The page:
I know I’ll incur the wrath of Superman and Bryan Singer fans everywhere who loved this, but I’m afraid that Superman Returns didn’t do anything for me. (WARNING: significant spoilers ahead.)
Throughout the movie, I just didn’t know what I was supposed to feel. I couldn’t find its emotional centre. Was it Clark Kent’s/Superman’s struggle to pick up the pieces of his life after being away for five years? Was it Lois Lane’s struggle to figure out if she is still in love with the Man of Steel? Is it the stress inflicted on Lane’s marriage by the introduction of an impossibly perfect third man? Is it the discovery of a new father-son relationship? Is it the tension of the battle with Lex Luthor?
In an effort to turn Superman Returns into a complex superhero story for grown-ups (the holy grail of a Superhero Date Movie), director Singer seems to have lost sight of the fact that Superman is the ultimate comic book superhero. Personally, I’ve never found him particularly interesting because he is too powerful and too infallible. Clark Kent’s bumbling secret identity has always felt like a gratuitous affectation to counterbalance Superman’s extraordinariness: there is super-strong and there is super-weak, but the ambiguous middle levels are left for other comic books to handle.
However, taking the film on its own terms–as an attempt to create an emotionally rich and deep Superman story–there are two things that stood out for me as particular failures. The first is Lex Luthor. When he first appears, he is dripping with menace, a character of ruthless planning and selfish intent. By the time the credits roll, he has been reduced to a Scooby-Doo-style incompetent villain, a figure of mere ridicule. And yet, as the Bad Guy, he has to be capable of coming close to defeating Superman. His (dubious) comedic presence distracts from the film’s attempts to be serious.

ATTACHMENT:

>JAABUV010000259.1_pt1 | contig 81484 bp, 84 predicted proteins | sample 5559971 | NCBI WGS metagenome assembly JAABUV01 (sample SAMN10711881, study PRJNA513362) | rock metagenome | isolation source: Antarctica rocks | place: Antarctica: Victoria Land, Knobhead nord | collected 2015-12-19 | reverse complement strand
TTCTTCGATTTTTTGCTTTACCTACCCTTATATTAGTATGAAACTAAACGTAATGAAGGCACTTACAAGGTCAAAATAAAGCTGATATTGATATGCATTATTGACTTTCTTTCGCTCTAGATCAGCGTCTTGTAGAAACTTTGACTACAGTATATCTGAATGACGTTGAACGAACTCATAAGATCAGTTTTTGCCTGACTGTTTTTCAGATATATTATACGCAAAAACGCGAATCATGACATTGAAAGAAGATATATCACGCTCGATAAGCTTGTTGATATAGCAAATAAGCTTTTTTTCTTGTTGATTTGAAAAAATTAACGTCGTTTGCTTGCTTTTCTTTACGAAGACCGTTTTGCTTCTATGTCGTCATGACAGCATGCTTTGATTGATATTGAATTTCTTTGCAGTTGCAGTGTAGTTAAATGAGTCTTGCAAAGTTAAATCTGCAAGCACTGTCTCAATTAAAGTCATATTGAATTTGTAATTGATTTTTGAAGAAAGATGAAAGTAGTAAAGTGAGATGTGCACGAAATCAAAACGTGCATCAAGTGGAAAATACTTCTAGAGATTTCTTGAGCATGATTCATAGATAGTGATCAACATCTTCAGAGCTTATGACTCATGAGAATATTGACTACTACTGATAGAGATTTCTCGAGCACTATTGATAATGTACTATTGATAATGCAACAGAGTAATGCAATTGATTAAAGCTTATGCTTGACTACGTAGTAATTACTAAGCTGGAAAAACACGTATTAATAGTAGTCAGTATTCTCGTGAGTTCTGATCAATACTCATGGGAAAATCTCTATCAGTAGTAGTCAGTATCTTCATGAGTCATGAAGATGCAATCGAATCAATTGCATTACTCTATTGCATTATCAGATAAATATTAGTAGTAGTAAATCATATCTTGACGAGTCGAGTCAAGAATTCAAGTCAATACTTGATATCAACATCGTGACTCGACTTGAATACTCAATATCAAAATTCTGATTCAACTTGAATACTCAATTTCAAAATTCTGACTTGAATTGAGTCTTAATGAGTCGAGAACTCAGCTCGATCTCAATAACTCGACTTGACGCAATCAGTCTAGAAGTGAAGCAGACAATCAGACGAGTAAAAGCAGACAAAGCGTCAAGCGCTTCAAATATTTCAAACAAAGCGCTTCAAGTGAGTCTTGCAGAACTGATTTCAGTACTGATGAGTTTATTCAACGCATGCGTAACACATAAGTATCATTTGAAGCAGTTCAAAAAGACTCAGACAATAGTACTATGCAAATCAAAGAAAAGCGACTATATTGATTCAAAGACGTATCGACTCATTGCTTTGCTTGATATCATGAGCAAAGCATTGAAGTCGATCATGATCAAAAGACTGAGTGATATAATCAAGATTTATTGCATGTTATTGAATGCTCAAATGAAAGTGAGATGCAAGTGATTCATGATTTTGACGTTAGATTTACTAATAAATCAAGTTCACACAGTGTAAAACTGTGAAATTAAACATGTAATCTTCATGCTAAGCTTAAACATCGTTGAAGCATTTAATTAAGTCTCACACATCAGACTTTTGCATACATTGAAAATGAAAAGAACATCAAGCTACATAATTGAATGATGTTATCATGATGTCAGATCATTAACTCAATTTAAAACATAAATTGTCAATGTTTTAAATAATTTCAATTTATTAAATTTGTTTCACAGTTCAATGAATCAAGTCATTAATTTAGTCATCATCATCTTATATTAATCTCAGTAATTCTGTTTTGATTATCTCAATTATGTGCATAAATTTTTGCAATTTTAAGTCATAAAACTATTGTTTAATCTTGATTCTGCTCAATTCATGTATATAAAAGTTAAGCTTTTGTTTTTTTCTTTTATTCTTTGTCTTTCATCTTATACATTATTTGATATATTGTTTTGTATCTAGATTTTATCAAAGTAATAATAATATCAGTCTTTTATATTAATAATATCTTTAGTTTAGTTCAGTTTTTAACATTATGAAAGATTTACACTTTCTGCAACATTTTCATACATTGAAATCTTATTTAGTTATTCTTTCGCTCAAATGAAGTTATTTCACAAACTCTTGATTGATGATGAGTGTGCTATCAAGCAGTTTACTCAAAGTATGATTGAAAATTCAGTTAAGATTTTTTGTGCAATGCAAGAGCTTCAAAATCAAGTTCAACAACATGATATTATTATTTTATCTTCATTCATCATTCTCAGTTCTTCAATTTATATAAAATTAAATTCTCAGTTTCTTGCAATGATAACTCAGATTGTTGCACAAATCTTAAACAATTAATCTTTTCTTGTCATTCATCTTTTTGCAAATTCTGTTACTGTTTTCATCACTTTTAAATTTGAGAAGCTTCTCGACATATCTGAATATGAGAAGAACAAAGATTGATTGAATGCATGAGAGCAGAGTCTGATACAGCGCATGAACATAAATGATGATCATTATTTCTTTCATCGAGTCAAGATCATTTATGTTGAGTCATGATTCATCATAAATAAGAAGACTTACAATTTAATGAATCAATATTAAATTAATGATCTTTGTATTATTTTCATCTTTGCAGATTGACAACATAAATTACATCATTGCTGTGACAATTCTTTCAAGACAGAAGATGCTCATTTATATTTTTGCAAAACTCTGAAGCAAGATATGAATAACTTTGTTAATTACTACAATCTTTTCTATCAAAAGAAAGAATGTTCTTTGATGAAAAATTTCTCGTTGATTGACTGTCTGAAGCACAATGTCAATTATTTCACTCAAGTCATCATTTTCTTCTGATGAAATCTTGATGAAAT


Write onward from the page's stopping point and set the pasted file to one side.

The second failure is the screenplay’s refusal to treat the Superman-Lois Lane-Richard White (the man Lois married in Superman’s absence) love triangle seriously enough. In the “classic” version of such a tangled relationship, Lois Lane would have married the Wrong Guy. Richard White would have been handsome, rich, glib, and a total rotter under the hood. He would make his son call him “sir”, and he would be out womanizing in clubs and bars while Lois stayed home to take care of her child. Superman would return, Lois would realize that White was a bastard, and would walk out on him with a cutting farewell speech that highlighted all his failings as a human being.
But this Richard White isn’t that character. He is portrayed as a handsome, rich, ambitious, and rather decent guy. He loves his wife and son, even though he realizes that Lois once loved Superman and may still be in love with him. He is thoroughly human, but he still ends up saving Superman’s life. What kind of anguish is he going through?
In writing classes, writers are often suggested to ask the question: “where’s the pain?” Pain and suffering lie at the heart of emotionally significant stories, and the person I see as being hurt most by this love triangle is Richard.
Okay, so the film is Superman Returns, not Lois Lane’s Husband’s Heartache, but the fact that Richard White is developed to this extent, yet deprived of any opportunity to show his side of the story, emphasizes again the film’s lack of credibility as a “serious” piece.
So does it work as a crash-bang superhero flick, then? No. There was only one set piece I found genuinely thrilling, and that was the airplane sequence. The hair on my neck stood up when Clark Kent ran out of the bar and revealed the suit beneath his clothes, and the rescue he pulls off is amazing. But measured by that moment of brilliance, the disaster scenes at the end felt mundane, and the final continent-hauling came across as implausible.
The final indictment I have is that the closing scene, where Superman pours out his heart to his sleeping son, brought neither a tear to my eye nor a lump to my throat. Since becoming a father, even the slightest cinematic display of father-child tenderness makes me blubber. But here? Nothing. A film that leaves me cold in the face of such an apparently significant emotional outpouring is a poorly constructed one indeed.